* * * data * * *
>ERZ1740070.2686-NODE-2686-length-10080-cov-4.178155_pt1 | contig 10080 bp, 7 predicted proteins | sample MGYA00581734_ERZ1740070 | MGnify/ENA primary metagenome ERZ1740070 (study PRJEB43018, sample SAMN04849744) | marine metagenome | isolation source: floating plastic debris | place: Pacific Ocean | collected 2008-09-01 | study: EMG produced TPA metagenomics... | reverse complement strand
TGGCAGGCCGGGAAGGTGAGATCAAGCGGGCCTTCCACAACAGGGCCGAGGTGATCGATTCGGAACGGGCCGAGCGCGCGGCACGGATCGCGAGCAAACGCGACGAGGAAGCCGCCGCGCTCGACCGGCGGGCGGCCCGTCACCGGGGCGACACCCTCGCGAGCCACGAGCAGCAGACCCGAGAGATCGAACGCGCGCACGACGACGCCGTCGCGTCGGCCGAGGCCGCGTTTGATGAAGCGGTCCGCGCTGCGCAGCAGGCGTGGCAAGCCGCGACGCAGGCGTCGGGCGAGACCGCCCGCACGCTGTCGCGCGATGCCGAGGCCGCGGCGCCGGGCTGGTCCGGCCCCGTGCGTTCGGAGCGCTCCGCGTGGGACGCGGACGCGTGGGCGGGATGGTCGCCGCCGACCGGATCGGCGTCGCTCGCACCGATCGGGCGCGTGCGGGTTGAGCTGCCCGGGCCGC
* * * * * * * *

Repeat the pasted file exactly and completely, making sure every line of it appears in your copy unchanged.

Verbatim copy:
>ERZ1740070.2686-NODE-2686-length-10080-cov-4.178155_pt1 | contig 10080 bp, 7 predicted proteins | sample MGYA00581734_ERZ1740070 | MGnify/ENA primary metagenome ERZ1740070 (study PRJEB43018, sample SAMN04849744) | marine metagenome | isolation source: floating plastic debris | place: Pacific Ocean | collected 2008-09-01 | study: EMG produced TPA metagenomics... | reverse complement strand
TGGCAGGCCGGGAAGGTGAGATCAAGCGGGCCTTCCACAACAGGGCCGAGGTGATCGATTCGGAACGGGCCGAGCGCGCGGCACGGATCGCGAGCAAACGCGACGAGGAAGCCGCCGCGCTCGACCGGCGGGCGGCCCGTCACCGGGGCGACACCCTCGCGAGCCACGAGCAGCAGACCCGAGAGATCGAACGCGCGCACGACGACGCCGTCGCGTCGGCCGAGGCCGCGTTTGATGAAGCGGTCCGCGCTGCGCAGCAGGCGTGGCAAGCCGCGACGCAGGCGTCGGGCGAGACCGCCCGCACGCTGTCGCGCGATGCCGAGGCCGCGGCGCCGGGCTGGTCCGGCCCCGTGCGTTCGGAGCGCTCCGCGTGGGACGCGGACGCGTGGGCGGGATGGTCGCCGCCGACCGGATCGGCGTCGCTCGCACCGATCGGGCGCGTGCGGGTTGAGCTGCCCGGGCCGC